Giving a Child the Name "Yenta"

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  • #603132

    avhaben
    Participant

    Should I be concerned or feel obligated to give her an additional name to Yenta?

    #871026

    zahavasdad
    Participant

    Yenta was a Shadchan (Matchmaker)

    #871027

    abcd2
    Participant

    When choosing a name everyone’s emotions are running high. If either spouse are uncomfortable or feel that the child’s name can be disadvantageous (and in worst case a tool that can be used in derision and teasing) then as best you can discuss it openly and rationally.

    If you have misgivings about a name, step back for a second and see if they are based on emotion or logic and also if you believe your spouse will be resentful of the forced choice of name.Of course no one would ever want that their child should Chasvishalom not be happy about their name.

    Certain names even those used in our history by big tzaddikim due to circumstance or negative connotation are sometimes taken out of use or dropped altogether.

    I.E. For a period of time in the immediate aftermath of the false moshiach some people refrained from using Shabbtai, you will probably be hard pressed to find anyone name their son Yishmael or more recently use a certain girls name that has become synonymous with cancer.

    If the name is so important that you want to use it no matter the personal or social repercussions, a way to avoid unpleasantness is adding a name but from time to time refer to the full name at home.This way you and your daughter will not forget whose name she carries.

    p.s. if you dont use the name at all but want a zikaron, start a gemach or endow a tzedaka fund. Zichron or Bais.. and on all stationary write out full Jewish name

    Whatever you decide should be with Mazel yiddishe Nachas and ligadla litorah ulichupa ulimaasim tovim and marry a ben torah.

    #871028

    oomis
    Participant

    Given the connotation, I would not use it to call the child by that name. It’s like calling someone Shlumiel (and that should not be a derogatory name as it was the name of a nasi, but it would be).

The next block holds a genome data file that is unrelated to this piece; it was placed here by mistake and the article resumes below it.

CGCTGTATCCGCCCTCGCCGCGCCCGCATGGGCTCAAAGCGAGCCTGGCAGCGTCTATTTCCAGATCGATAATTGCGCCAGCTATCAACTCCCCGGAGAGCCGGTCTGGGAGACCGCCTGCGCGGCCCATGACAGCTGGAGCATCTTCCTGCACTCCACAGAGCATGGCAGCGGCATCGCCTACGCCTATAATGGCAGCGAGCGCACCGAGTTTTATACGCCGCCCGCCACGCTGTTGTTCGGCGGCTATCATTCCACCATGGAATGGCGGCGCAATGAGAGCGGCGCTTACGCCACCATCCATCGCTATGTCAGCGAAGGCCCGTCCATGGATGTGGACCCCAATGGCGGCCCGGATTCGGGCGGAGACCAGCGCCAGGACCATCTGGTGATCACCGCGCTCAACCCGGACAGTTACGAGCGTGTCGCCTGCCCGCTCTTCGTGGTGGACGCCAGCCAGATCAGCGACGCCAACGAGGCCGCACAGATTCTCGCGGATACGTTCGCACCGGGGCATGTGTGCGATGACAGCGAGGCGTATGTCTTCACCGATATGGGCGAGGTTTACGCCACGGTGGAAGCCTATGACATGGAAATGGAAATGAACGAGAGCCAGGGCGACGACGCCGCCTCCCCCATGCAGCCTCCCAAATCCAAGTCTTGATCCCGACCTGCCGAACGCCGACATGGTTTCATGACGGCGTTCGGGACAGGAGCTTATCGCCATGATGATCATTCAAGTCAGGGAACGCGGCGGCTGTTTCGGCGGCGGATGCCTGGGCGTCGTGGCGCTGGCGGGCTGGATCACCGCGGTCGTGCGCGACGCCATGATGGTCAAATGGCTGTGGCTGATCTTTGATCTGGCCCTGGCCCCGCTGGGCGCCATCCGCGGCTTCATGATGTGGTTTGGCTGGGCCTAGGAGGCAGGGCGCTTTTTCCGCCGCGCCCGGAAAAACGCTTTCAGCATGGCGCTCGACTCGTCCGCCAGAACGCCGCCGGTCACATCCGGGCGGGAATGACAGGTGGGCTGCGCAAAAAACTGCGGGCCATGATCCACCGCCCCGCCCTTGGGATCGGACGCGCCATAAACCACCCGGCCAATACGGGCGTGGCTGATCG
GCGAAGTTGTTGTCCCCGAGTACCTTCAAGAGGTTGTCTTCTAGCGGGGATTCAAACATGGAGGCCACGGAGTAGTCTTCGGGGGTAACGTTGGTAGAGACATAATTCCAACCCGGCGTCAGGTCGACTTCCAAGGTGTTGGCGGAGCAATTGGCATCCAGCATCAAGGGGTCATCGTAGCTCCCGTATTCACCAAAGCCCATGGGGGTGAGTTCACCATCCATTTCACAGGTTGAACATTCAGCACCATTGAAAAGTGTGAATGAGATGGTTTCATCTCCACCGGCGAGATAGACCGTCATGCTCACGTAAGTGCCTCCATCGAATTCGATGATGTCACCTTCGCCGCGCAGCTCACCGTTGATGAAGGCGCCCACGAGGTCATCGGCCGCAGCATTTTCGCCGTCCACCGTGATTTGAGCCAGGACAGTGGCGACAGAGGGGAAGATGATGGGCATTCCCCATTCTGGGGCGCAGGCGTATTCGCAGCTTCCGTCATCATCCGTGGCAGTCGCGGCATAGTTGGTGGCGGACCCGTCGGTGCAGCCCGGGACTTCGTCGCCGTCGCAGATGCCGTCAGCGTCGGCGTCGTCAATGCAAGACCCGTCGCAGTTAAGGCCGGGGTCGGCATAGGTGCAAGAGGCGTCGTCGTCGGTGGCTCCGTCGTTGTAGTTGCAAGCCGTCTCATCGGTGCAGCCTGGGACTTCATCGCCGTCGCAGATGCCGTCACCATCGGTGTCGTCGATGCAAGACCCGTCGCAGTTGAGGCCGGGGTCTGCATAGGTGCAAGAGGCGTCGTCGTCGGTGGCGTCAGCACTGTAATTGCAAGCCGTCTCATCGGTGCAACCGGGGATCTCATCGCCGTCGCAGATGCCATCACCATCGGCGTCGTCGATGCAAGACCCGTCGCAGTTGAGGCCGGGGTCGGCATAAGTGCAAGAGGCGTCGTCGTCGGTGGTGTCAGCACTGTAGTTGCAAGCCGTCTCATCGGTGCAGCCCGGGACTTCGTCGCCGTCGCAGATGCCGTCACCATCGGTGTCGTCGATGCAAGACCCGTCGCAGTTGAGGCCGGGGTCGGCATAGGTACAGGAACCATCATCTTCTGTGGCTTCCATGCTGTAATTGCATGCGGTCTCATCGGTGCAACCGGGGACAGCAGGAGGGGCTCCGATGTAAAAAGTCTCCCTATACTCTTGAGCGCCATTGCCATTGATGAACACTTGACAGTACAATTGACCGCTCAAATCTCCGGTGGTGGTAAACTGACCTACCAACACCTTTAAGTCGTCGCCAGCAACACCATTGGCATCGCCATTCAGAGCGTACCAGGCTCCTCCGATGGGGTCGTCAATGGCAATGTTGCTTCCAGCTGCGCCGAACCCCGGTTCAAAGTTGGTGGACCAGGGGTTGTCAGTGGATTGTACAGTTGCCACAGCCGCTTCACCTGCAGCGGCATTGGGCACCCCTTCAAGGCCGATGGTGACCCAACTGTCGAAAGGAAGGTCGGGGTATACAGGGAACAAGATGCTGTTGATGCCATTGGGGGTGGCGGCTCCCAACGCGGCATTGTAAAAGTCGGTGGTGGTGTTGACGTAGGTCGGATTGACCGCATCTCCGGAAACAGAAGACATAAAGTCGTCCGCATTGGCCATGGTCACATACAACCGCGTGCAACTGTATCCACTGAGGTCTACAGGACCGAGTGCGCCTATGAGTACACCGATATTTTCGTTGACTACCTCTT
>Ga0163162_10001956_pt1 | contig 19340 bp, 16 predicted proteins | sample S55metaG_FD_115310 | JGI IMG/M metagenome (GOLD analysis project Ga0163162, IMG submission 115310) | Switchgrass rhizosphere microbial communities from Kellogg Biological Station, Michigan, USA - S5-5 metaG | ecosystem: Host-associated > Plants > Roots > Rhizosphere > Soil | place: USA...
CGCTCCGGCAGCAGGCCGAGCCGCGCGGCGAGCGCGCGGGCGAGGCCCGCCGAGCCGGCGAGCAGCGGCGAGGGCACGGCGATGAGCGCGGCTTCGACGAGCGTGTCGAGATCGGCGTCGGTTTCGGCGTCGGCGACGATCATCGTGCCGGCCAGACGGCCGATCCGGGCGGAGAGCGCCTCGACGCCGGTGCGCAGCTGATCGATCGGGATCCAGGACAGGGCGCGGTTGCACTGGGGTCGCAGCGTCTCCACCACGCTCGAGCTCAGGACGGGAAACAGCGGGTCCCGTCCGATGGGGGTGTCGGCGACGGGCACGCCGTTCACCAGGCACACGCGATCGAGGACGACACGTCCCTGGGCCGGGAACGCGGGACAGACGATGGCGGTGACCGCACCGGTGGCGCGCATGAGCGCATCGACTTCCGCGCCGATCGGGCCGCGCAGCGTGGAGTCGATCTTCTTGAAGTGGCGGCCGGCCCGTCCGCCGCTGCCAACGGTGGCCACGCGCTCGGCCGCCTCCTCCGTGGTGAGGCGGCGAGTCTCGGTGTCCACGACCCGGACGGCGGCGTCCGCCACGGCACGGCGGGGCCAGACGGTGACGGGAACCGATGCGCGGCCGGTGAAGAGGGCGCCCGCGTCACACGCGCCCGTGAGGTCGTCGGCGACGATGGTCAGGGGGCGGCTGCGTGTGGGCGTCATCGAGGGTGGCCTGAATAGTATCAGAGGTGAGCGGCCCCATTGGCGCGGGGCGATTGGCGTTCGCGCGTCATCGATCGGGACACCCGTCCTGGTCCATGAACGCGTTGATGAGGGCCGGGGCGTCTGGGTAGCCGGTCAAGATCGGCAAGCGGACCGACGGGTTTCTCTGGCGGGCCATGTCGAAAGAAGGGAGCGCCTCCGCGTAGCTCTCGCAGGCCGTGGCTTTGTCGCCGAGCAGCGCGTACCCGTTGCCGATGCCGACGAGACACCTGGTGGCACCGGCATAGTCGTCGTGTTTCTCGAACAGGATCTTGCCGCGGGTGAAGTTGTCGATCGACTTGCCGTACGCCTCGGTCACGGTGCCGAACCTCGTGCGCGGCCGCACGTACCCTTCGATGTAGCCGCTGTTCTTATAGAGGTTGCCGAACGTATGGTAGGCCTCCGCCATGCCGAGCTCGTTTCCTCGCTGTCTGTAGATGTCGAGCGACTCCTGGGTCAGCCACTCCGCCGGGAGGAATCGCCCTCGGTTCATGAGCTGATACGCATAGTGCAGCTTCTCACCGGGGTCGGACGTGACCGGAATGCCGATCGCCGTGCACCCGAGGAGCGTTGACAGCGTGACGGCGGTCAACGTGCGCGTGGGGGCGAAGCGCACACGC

#871029

    RABBAIM
    Participant

    Add, do not omit. Keep a kesher to the past.

    #871030

    My understanding of naming is that every child comes into the world with a name that is very connected to who they are, character traits etc. The parents and only the parents (not the grandparents, aunts, uncles etc.) have nevuah that will help them to learn the name of the child, which will eventually shape who they become. It’s very hard to go through life with an awkward name, one that has a negative meaning or sounds funny so that should always be part of the decision making. My sister is eternally grateful that she was given a different name than the one originally suggested by relatives. Only you will know what’s right for this child. I know people that were very confused about the name and had even chosen one before birth, but after the baby was born they felt strongly that a different name needed to be used. I can’t say what my name is, but it absolutely describes me and I have a niece with the same name who has very similar traits.

    #871031

    Think first
    Member

    Reb Yaakov Kaminetzky held one should not give a name that a child will be embarrassed to have, I’m not saying that’s the case with Yenta just a general rule.

    #871032

    goodbye
    Member

    my grandmother was yenta, my sister is yenta, i gave my daughter yenta with an additional name (name of mother of my grandmother yenta). yenta was always a beautiful yiddishe name, but was in the past decades turned into something it never meant. it’s unfortunate, but needs to be dealt with. the additional name gives the option of not using yenta (or using it together, if so desired by the child).

    #871033

    Be Happy
    Participant

    If you have to give the name Yenta PLEASE give her an extra name! At least you can avoid her having any bad feeling about her name and she can avoid being made fun of..

    #871034

    HolyMoe
    Participant